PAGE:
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Roy Moore’s wife defends him against anti-Semitism: “One of our attorneys is a Jew”

Kayla Moore isn’t exactly helping.

Kayla Moore at a rally for her husband, Roy Moore, in Midland City, Alabama.
Joe Raedle/Getty Images
Emily Stewart covered business and economics for Vox and wrote the newsletter The Big Squeeze, examining the ways ordinary people are being squeezed under capitalism. Before joining Vox, she worked for TheStreet.

Kayla Moore, the wife of controversial Alabama Republican Senate candidate Roy Moore, tried to defend her husband against claims of sexism, racism, and anti-Semitism Monday night. At one point, she declared, “One of our attorneys is a Jew.”

Not particularly helpful.

Her efforts at a rally in Midland City, Alabama, did not accomplish her ends. In a riff against “fake news,” she managed to do more damage than good. Her comments, per the New York Times:

Fake news says he doesn’t like women in leadership positions, yet he supports me as the president of the Foundation for Moral Law that he started 15 years ago today. So happy birthday, Foundation for Moral Law. Our chairman is also a woman and a prominent officeholder in the bank, not to mention all of the women that work in our campaign, and there are many.

Fake news would also have you think that my husband doesn’t support the black community. Yet my husband appointed the very first black marshal to the Alabama Supreme Court, Mr. Willie James. When he first took office as chief justice many years ago, he brought with him three people from Etowah County; two were black, and one of them is here tonight. We have many friends that are black, and we also fellowship with them in church and in our home.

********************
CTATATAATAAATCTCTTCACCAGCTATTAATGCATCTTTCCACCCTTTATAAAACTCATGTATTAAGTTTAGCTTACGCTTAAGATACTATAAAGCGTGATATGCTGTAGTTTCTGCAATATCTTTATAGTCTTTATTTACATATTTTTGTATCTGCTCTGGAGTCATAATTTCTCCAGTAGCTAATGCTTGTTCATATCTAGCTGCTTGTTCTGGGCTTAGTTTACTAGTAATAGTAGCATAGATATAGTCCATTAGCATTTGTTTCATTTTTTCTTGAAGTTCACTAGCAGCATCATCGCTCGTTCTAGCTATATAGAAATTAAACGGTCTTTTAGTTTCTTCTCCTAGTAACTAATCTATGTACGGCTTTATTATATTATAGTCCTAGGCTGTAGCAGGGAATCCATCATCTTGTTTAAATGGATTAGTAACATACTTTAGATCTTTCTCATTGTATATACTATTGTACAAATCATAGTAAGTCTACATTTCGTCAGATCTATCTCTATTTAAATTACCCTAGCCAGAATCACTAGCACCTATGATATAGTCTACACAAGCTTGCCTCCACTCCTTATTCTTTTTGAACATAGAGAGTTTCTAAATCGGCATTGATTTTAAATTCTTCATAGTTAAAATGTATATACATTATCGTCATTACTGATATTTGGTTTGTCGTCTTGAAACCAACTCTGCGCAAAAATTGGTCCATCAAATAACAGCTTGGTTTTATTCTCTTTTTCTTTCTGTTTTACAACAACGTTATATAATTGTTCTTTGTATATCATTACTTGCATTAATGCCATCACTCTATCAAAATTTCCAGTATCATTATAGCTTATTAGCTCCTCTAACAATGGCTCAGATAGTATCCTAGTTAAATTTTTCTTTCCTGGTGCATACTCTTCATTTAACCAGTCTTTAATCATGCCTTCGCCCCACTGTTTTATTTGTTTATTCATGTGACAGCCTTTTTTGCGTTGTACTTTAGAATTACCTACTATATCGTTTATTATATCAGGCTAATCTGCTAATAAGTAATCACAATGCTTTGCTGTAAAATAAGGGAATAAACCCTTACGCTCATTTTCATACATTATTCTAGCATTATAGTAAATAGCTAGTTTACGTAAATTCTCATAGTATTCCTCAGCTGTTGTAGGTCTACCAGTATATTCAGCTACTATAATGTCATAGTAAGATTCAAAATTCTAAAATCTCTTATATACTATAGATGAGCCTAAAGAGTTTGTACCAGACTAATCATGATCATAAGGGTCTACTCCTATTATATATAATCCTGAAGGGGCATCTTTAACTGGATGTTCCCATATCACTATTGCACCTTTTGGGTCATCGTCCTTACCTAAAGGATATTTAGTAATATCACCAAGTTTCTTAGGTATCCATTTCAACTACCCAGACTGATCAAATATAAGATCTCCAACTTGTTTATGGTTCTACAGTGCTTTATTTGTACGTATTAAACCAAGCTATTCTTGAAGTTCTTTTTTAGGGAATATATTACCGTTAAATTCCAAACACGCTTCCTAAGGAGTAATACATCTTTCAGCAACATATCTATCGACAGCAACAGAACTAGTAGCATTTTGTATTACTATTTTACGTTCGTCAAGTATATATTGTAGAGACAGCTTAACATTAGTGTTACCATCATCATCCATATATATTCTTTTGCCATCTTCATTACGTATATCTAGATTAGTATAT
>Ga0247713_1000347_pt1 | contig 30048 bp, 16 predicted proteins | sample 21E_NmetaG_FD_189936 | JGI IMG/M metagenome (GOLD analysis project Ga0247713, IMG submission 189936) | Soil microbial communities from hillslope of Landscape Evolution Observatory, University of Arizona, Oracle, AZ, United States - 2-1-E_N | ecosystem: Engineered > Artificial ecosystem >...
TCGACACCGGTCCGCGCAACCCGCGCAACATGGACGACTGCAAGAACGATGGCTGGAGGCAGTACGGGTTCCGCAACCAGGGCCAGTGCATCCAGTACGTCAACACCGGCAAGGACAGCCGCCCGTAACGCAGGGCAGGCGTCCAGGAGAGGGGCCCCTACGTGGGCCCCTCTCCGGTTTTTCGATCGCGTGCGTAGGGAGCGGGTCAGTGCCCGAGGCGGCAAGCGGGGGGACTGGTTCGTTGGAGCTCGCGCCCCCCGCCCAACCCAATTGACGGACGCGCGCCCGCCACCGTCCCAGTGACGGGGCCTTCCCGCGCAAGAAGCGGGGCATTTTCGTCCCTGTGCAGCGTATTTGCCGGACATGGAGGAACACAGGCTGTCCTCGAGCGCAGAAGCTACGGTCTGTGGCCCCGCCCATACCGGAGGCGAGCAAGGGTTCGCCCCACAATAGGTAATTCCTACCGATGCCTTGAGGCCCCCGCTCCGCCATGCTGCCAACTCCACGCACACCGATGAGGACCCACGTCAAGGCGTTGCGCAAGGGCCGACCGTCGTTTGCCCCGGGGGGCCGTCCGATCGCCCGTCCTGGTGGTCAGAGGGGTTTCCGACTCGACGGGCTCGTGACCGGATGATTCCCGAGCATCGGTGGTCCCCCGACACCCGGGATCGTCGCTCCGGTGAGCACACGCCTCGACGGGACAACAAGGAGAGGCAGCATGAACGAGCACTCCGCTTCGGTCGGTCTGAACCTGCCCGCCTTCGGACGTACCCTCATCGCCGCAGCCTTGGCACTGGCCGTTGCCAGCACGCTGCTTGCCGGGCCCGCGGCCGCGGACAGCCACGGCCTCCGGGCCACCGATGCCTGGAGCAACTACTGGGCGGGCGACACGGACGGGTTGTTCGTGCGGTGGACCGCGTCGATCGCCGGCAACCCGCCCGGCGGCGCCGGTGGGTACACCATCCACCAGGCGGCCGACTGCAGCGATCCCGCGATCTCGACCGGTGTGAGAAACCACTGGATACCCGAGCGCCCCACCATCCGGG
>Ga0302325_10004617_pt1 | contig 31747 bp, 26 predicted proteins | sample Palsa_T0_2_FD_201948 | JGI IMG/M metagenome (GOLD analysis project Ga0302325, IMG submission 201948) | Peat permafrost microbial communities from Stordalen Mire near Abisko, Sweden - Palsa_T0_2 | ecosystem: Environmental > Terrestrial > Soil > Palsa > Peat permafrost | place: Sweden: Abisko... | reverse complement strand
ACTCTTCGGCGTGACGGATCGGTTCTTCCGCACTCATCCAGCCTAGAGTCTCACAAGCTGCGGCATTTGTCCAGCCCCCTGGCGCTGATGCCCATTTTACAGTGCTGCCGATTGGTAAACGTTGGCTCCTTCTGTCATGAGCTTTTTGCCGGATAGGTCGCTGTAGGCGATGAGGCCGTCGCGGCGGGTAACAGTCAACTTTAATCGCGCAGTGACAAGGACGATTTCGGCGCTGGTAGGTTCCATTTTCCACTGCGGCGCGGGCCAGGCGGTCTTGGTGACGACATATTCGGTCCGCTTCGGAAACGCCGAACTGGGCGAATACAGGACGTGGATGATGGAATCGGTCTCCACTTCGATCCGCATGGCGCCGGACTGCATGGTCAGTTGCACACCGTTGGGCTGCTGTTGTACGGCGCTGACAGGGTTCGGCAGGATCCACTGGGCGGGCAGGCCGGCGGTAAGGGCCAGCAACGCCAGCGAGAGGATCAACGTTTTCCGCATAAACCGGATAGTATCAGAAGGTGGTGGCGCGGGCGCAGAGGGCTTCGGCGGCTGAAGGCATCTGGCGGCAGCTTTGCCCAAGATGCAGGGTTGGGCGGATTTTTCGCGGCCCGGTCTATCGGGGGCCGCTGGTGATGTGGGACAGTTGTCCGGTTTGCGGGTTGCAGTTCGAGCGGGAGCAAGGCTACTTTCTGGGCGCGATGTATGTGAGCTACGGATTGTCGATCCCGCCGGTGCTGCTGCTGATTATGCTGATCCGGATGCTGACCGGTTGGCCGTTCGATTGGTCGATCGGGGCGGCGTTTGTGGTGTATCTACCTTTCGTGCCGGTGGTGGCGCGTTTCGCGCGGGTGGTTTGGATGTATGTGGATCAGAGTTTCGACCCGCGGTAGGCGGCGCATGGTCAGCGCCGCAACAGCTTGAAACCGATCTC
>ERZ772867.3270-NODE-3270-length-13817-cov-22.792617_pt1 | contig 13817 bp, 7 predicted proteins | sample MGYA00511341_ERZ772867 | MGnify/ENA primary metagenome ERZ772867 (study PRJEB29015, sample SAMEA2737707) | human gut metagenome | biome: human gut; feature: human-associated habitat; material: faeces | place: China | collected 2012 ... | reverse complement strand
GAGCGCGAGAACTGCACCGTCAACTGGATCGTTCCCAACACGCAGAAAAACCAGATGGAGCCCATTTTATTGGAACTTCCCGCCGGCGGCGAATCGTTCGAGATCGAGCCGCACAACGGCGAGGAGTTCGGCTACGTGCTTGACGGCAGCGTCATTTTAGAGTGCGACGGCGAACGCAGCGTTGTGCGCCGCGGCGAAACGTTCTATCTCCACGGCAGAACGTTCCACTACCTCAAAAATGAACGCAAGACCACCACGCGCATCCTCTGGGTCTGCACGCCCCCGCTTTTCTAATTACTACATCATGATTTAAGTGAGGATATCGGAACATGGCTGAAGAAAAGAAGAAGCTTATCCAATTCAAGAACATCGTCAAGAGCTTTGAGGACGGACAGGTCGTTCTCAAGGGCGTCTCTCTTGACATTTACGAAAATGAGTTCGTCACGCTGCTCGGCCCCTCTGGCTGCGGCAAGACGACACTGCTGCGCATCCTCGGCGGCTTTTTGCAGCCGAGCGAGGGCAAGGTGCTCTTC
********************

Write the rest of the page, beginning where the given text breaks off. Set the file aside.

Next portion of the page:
Fake news would tell you that we don’t care for Jews. I tell you all this because I’ve seen it all, so I just want to set the record straight while they’re here. One of our attorneys is a Jew. We have very close friends that are Jewish and rabbis, and we also fellowship with them.

Kayla Moore’s comments about her attorney, “a Jew,” specifically raised eyebrows.

Roy Moore was accused of anti-Semitism earlier this month when he seemed to imply that billionaire investor and liberal donor George Soros, who is Jewish, would go to hell. “He's still going to the same place that people who don't recognize God and morality and accept his salvation are going,” he said. “And that's not a good place.”

Moore faces allegations of sexual misconduct by multiple women, including some who say he romantically pursued them and abused them while they were teenagers and he was in his 30s.

In November, the Washington Post published the accounts of four women with stories about Moore, including that of Leigh Corfman, who said that in 1979, when she was just 14, Moore (who was 32 at the time) engaged in two sexually inappropriate meetings with her. Other accusers have since come forward.

Moore has denied all of the allegations against him and sought to cast himself as a victim being targeted because of his Christian faith. Beyond the accusations of sexual misconduct, Moore has also said Muslims should not be allowed to serve in Congress, suggested “homosexual conduct” should be illegal, and falsely asserted to a Vox reporter that some Midwest communities lived under Sharia law. In September, he said the last time America was great was during slavery.

Alabama voters head to the polls on Tuesday to close out what has been an unexpectedly close — and closely watched — race.

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